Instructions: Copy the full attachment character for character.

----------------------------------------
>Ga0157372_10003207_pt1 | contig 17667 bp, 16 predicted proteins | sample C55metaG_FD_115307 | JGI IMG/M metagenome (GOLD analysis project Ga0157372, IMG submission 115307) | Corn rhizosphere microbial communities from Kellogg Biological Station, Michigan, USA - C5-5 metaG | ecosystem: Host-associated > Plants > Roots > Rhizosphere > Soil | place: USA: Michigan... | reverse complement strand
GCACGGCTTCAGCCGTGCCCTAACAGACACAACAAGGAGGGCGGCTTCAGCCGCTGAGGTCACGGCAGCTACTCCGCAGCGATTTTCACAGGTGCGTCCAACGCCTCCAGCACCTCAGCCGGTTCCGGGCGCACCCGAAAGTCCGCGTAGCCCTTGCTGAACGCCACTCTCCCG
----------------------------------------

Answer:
>Ga0157372_10003207_pt1 | contig 17667 bp, 16 predicted proteins | sample C55metaG_FD_115307 | JGI IMG/M metagenome (GOLD analysis project Ga0157372, IMG submission 115307) | Corn rhizosphere microbial communities from Kellogg Biological Station, Michigan, USA - C5-5 metaG | ecosystem: Host-associated > Plants > Roots > Rhizosphere > Soil | place: USA: Michigan... | reverse complement strand
GCACGGCTTCAGCCGTGCCCTAACAGACACAACAAGGAGGGCGGCTTCAGCCGCTGAGGTCACGGCAGCTACTCCGCAGCGATTTTCACAGGTGCGTCCAACGCCTCCAGCACCTCAGCCGGTTCCGGGCGCACCCGAAAGTCCGCGTAGCCCTTGCTGAACGCCACTCTCCCG